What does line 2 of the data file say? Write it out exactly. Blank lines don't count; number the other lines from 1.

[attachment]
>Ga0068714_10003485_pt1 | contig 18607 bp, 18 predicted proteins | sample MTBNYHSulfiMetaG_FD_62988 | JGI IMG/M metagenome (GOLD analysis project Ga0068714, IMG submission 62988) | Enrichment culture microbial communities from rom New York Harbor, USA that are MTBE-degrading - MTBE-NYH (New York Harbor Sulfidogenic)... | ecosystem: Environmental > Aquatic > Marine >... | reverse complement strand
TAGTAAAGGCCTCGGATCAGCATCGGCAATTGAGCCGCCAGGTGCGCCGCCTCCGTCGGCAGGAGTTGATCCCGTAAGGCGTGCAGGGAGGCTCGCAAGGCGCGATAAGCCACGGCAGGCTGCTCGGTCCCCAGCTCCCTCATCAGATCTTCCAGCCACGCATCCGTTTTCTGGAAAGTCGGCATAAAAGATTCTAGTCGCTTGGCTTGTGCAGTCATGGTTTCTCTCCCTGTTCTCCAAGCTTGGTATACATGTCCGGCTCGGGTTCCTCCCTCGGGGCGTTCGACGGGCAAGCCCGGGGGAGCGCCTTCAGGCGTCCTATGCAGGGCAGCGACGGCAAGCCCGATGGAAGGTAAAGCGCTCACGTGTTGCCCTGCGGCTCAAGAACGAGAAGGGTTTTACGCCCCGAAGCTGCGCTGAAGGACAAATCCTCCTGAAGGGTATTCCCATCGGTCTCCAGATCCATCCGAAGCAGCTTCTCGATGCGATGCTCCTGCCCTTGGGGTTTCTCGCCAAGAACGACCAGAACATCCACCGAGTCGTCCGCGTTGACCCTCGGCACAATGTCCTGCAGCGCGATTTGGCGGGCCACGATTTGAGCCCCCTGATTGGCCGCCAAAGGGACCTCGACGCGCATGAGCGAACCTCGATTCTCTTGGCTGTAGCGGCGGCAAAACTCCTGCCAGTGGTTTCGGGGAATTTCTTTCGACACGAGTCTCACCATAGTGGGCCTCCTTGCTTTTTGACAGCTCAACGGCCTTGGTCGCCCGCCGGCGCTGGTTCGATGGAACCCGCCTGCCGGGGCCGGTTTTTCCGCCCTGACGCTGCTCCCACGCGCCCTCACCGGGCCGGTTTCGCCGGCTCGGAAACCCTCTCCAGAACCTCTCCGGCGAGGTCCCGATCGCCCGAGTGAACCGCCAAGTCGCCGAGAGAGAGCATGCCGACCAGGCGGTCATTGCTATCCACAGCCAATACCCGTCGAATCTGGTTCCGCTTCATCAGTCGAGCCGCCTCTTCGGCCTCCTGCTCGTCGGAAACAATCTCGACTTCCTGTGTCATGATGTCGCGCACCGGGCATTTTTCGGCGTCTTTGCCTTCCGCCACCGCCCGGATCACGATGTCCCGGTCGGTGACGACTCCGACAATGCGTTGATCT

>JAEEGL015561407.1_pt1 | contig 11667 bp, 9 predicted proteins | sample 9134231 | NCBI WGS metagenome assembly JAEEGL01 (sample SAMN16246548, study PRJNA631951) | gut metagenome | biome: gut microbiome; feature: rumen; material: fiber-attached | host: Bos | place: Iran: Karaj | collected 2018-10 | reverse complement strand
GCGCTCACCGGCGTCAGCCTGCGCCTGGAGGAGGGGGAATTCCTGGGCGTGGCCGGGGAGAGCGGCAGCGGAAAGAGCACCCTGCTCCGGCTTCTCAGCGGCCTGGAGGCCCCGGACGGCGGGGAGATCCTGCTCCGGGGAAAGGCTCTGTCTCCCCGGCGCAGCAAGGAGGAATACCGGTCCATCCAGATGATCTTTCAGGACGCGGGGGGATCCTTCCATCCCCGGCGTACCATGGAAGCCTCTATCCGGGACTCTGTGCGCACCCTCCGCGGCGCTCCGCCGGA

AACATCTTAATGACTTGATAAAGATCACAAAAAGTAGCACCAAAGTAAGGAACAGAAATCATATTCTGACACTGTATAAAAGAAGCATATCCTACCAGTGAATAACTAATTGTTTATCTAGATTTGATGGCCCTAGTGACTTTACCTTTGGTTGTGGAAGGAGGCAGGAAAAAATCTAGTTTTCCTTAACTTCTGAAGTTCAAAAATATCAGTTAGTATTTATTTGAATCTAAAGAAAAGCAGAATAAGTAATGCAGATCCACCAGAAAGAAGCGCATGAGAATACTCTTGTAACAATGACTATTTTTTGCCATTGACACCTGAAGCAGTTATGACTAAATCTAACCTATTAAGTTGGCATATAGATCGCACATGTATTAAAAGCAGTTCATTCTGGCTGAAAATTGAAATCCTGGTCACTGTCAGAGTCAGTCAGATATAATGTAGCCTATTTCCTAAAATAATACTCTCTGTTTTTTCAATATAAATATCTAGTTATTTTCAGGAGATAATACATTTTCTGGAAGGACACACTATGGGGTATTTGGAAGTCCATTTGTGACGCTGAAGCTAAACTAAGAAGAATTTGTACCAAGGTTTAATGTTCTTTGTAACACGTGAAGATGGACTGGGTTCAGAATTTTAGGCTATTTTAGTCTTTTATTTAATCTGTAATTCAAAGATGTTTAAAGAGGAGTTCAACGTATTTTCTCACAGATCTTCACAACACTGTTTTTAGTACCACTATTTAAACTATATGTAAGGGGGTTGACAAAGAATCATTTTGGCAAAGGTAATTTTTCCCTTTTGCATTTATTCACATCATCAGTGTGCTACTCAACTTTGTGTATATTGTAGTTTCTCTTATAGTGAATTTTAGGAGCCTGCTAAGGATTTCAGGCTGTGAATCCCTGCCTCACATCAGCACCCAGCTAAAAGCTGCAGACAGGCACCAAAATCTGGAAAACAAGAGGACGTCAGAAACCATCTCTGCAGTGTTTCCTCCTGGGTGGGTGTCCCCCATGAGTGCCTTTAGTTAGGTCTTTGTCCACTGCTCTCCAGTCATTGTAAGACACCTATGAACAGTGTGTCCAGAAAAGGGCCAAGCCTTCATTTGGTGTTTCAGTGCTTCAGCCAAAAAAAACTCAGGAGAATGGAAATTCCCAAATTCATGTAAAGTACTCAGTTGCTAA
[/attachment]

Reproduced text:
TAGTAAAGGCCTCGGATCAGCATCGGCAATTGAGCCGCCAGGTGCGCCGCCTCCGTCGGCAGGAGTTGATCCCGTAAGGCGTGCAGGGAGGCTCGCAAGGCGCGATAAGCCACGGCAGGCTGCTCGGTCCCCAGCTCCCTCATCAGATCTTCCAGCCACGCATCCGTTTTCTGGAAAGTCGGCATAAAAGATTCTAGTCGCTTGGCTTGTGCAGTCATGGTTTCTCTCCCTGTTCTCCAAGCTTGGTATACATGTCCGGCTCGGGTTCCTCCCTCGGGGCGTTCGACGGGCAAGCCCGGGGGAGCGCCTTCAGGCGTCCTATGCAGGGCAGCGACGGCAAGCCCGATGGAAGGTAAAGCGCTCACGTGTTGCCCTGCGGCTCAAGAACGAGAAGGGTTTTACGCCCCGAAGCTGCGCTGAAGGACAAATCCTCCTGAAGGGTATTCCCATCGGTCTCCAGATCCATCCGAAGCAGCTTCTCGATGCGATGCTCCTGCCCTTGGGGTTTCTCGCCAAGAACGACCAGAACATCCACCGAGTCGTCCGCGTTGACCCTCGGCACAATGTCCTGCAGCGCGATTTGGCGGGCCACGATTTGAGCCCCCTGATTGGCCGCCAAAGGGACCTCGACGCGCATGAGCGAACCTCGATTCTCTTGGCTGTAGCGGCGGCAAAACTCCTGCCAGTGGTTTCGGGGAATTTCTTTCGACACGAGTCTCACCATAGTGGGCCTCCTTGCTTTTTGACAGCTCAACGGCCTTGGTCGCCCGCCGGCGCTGGTTCGATGGAACCCGCCTGCCGGGGCCGGTTTTTCCGCCCTGACGCTGCTCCCACGCGCCCTCACCGGGCCGGTTTCGCCGGCTCGGAAACCCTCTCCAGAACCTCTCCGGCGAGGTCCCGATCGCCCGAGTGAACCGCCAAGTCGCCGAGAGAGAGCATGCCGACCAGGCGGTCATTGCTATCCACAGCCAATACCCGTCGAATCTGGTTCCGCTTCATCAGTCGAGCCGCCTCTTCGGCCTCCTGCTCGTCGGAAACAATCTCGACTTCCTGTGTCATGATGTCGCGCACCGGGCATTTTTCGGCGTCTTTGCCTTCCGCCACCGCCCGGATCACGATGTCCCGGTCGGTGACGACTCCGACAATGCGTTGATCT